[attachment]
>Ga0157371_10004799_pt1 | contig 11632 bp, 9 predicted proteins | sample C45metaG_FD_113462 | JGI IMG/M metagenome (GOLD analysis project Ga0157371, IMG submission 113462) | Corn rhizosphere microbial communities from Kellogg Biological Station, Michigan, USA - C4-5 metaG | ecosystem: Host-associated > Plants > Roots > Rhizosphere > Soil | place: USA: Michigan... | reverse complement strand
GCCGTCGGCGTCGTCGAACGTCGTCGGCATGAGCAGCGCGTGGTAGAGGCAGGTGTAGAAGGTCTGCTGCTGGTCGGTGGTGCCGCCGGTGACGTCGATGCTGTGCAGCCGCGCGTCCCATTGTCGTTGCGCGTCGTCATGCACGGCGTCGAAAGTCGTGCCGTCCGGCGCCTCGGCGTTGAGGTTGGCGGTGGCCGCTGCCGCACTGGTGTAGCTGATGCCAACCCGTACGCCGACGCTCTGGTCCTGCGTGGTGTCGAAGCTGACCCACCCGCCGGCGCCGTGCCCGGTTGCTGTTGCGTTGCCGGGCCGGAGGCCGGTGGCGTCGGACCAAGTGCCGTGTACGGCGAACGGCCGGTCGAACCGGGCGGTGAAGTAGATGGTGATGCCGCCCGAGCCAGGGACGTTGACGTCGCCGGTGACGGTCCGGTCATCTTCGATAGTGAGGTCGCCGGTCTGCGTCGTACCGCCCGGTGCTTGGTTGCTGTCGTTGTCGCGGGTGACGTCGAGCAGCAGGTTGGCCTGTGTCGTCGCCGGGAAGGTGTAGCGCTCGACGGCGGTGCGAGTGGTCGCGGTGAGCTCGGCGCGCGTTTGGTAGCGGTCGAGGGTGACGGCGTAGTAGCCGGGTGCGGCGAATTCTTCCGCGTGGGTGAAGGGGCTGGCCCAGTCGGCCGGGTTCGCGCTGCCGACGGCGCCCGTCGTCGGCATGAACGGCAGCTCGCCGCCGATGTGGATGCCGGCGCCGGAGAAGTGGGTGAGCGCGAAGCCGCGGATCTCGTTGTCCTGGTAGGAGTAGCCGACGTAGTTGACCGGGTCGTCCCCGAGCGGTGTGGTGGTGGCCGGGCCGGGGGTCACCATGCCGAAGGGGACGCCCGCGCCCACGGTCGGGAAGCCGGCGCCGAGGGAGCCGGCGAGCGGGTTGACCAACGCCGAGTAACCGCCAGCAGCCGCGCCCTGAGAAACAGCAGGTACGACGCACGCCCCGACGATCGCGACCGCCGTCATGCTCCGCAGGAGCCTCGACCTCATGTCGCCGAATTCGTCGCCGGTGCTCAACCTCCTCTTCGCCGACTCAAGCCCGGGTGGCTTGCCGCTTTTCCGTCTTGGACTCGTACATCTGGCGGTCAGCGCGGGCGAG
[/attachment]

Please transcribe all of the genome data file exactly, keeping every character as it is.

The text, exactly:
>Ga0157371_10004799_pt1 | contig 11632 bp, 9 predicted proteins | sample C45metaG_FD_113462 | JGI IMG/M metagenome (GOLD analysis project Ga0157371, IMG submission 113462) | Corn rhizosphere microbial communities from Kellogg Biological Station, Michigan, USA - C4-5 metaG | ecosystem: Host-associated > Plants > Roots > Rhizosphere > Soil | place: USA: Michigan... | reverse complement strand
GCCGTCGGCGTCGTCGAACGTCGTCGGCATGAGCAGCGCGTGGTAGAGGCAGGTGTAGAAGGTCTGCTGCTGGTCGGTGGTGCCGCCGGTGACGTCGATGCTGTGCAGCCGCGCGTCCCATTGTCGTTGCGCGTCGTCATGCACGGCGTCGAAAGTCGTGCCGTCCGGCGCCTCGGCGTTGAGGTTGGCGGTGGCCGCTGCCGCACTGGTGTAGCTGATGCCAACCCGTACGCCGACGCTCTGGTCCTGCGTGGTGTCGAAGCTGACCCACCCGCCGGCGCCGTGCCCGGTTGCTGTTGCGTTGCCGGGCCGGAGGCCGGTGGCGTCGGACCAAGTGCCGTGTACGGCGAACGGCCGGTCGAACCGGGCGGTGAAGTAGATGGTGATGCCGCCCGAGCCAGGGACGTTGACGTCGCCGGTGACGGTCCGGTCATCTTCGATAGTGAGGTCGCCGGTCTGCGTCGTACCGCCCGGTGCTTGGTTGCTGTCGTTGTCGCGGGTGACGTCGAGCAGCAGGTTGGCCTGTGTCGTCGCCGGGAAGGTGTAGCGCTCGACGGCGGTGCGAGTGGTCGCGGTGAGCTCGGCGCGCGTTTGGTAGCGGTCGAGGGTGACGGCGTAGTAGCCGGGTGCGGCGAATTCTTCCGCGTGGGTGAAGGGGCTGGCCCAGTCGGCCGGGTTCGCGCTGCCGACGGCGCCCGTCGTCGGCATGAACGGCAGCTCGCCGCCGATGTGGATGCCGGCGCCGGAGAAGTGGGTGAGCGCGAAGCCGCGGATCTCGTTGTCCTGGTAGGAGTAGCCGACGTAGTTGACCGGGTCGTCCCCGAGCGGTGTGGTGGTGGCCGGGCCGGGGGTCACCATGCCGAAGGGGACGCCCGCGCCCACGGTCGGGAAGCCGGCGCCGAGGGAGCCGGCGAGCGGGTTGACCAACGCCGAGTAACCGCCAGCAGCCGCGCCCTGAGAAACAGCAGGTACGACGCACGCCCCGACGATCGCGACCGCCGTCATGCTCCGCAGGAGCCTCGACCTCATGTCGCCGAATTCGTCGCCGGTGCTCAACCTCCTCTTCGCCGACTCAAGCCCGGGTGGCTTGCCGCTTTTCCGTCTTGGACTCGTACATCTGGCGGTCAGCGCGGGCGAG